Western History & Genealogy Blog
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What’s the old adage “A rose by any other name would still smell as sweet”? So, with that in mind, even though it’s technically Wednesday, I’m still going with the Community Tuesday title for this blog post.
This week I’ve decided to mention our Globeville Community. On February 22, 2013 there was a small meeting/television crew taping the memories former and current Globeville residents. Memories before and revolving around the construction of the I-70 corridor, which, required several homes in the community to be leveled.
The Globeville neighborhood officially became a city in 1891, and was then annexed by the City of Denver in 1902. With the majority of original community emigrating from Eastern Europe, a very strong community developed. As time passed Globeville became saturated with emigrants from various nations. As any neighborhood, after being annexed Globeville was a town in a town, with little public transportation and few automobiles many of the residents of the area both lived and worked there. The neighborhood is still largely populated due to the industry located there. The Denver Coliseum and Stock Show complex, the Bannock Street furniture business district, Purina Dog Food Factory and the Pepsi bottling plant all surround the area. Two interstates have divided the neighborhood. Interstate 25 was completed in 1958, running north and south through the community. Interstate 70 was the more controversial of the two. As it was created, 30 homes were bought and destroyed, sometimes under controversial circumstances.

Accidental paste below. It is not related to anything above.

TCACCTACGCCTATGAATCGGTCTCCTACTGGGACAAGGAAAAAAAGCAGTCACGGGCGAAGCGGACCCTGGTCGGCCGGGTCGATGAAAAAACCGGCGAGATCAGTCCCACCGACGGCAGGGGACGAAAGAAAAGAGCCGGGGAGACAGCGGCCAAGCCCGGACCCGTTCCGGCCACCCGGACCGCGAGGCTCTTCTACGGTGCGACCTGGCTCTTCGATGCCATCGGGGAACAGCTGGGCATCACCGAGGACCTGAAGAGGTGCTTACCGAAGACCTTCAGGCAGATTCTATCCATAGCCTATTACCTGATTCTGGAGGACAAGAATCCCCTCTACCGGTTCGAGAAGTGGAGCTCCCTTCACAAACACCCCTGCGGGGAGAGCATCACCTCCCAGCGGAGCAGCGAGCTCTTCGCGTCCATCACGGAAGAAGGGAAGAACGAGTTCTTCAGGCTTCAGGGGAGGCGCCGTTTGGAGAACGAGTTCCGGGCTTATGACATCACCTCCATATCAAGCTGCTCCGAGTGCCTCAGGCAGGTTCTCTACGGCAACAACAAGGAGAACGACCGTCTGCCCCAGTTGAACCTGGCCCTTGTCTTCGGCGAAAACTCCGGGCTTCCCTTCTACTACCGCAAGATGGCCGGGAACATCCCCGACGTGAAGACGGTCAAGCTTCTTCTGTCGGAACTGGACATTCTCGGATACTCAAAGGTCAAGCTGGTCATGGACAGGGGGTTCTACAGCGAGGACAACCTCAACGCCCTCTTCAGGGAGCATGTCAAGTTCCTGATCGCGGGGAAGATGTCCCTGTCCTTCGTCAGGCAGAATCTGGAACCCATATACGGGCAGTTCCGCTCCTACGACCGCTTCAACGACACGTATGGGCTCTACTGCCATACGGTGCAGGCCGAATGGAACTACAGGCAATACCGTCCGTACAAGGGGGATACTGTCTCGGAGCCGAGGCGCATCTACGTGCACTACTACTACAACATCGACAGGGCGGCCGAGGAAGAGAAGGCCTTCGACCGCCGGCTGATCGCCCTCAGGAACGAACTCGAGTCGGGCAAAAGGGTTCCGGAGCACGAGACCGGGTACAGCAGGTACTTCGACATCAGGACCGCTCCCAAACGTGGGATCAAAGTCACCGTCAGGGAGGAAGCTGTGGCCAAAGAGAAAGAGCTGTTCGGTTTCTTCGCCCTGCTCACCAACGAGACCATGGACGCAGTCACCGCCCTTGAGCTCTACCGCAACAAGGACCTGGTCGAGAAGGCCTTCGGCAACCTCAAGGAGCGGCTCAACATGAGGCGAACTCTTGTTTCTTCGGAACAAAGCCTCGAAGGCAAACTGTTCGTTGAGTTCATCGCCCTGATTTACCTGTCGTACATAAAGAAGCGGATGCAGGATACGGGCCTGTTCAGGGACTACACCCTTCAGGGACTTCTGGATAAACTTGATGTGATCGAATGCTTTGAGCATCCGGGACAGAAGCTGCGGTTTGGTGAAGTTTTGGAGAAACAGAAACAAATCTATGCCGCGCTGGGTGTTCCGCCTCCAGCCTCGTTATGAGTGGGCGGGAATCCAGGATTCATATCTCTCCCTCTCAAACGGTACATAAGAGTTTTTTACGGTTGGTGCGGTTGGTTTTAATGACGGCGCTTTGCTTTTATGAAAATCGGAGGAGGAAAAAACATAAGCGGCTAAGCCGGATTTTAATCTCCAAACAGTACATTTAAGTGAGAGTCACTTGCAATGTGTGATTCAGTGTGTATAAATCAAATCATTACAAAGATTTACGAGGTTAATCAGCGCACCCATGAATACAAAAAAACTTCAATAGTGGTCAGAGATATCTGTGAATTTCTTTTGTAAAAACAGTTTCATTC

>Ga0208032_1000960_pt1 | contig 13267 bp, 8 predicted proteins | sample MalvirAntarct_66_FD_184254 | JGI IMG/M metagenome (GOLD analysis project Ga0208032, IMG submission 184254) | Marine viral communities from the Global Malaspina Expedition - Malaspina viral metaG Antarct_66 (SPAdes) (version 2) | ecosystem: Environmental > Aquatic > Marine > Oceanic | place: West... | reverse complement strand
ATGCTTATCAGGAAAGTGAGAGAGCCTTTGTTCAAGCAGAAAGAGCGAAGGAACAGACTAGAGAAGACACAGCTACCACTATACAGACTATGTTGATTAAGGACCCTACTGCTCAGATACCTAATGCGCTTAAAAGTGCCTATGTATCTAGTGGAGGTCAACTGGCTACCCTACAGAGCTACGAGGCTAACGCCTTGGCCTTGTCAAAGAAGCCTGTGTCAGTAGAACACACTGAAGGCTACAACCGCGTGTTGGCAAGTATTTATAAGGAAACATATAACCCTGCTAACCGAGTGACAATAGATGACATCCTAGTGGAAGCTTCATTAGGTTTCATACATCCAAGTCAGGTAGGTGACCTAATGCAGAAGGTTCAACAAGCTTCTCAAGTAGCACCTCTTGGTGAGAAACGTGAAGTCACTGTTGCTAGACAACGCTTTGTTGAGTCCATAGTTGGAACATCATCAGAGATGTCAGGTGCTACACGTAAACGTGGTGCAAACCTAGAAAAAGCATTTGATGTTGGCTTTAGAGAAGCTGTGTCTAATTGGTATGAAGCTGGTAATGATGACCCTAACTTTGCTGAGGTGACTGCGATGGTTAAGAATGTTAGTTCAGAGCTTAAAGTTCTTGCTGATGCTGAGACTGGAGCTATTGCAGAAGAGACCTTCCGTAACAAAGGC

Why is all of this important? Well, I was at this event with a scanner. Some of the stories I heard were funny, sad, and heartwarming. Many of the individuals I talked to had grown up in the area prior to the I-70 construction. Like any small community some had ancestors that had helped to settle the neighborhood, some had gone to school with each other, and some grew up surrounded by numerous family members. They all knew each other, all shared similar circumstances, and most importantly, they all had fond memories of those days. What were more interesting were the treasures they had brought in. Ranging from a military pass book dated in the mid 1880s, family pictures, and communion books, all of which had stories associated with them. It made me realize that we often just look at the thing, but the story behind the it is sometimes more entertaining than the actual item. There are many options if you would like to know more about this community. For more images of items relating to Globeville click here. If you would like to add your own photos or memories of the Globeville neighborhood there are two communities already dedicated to it. For the Globeville community click here. For Globeville History click here.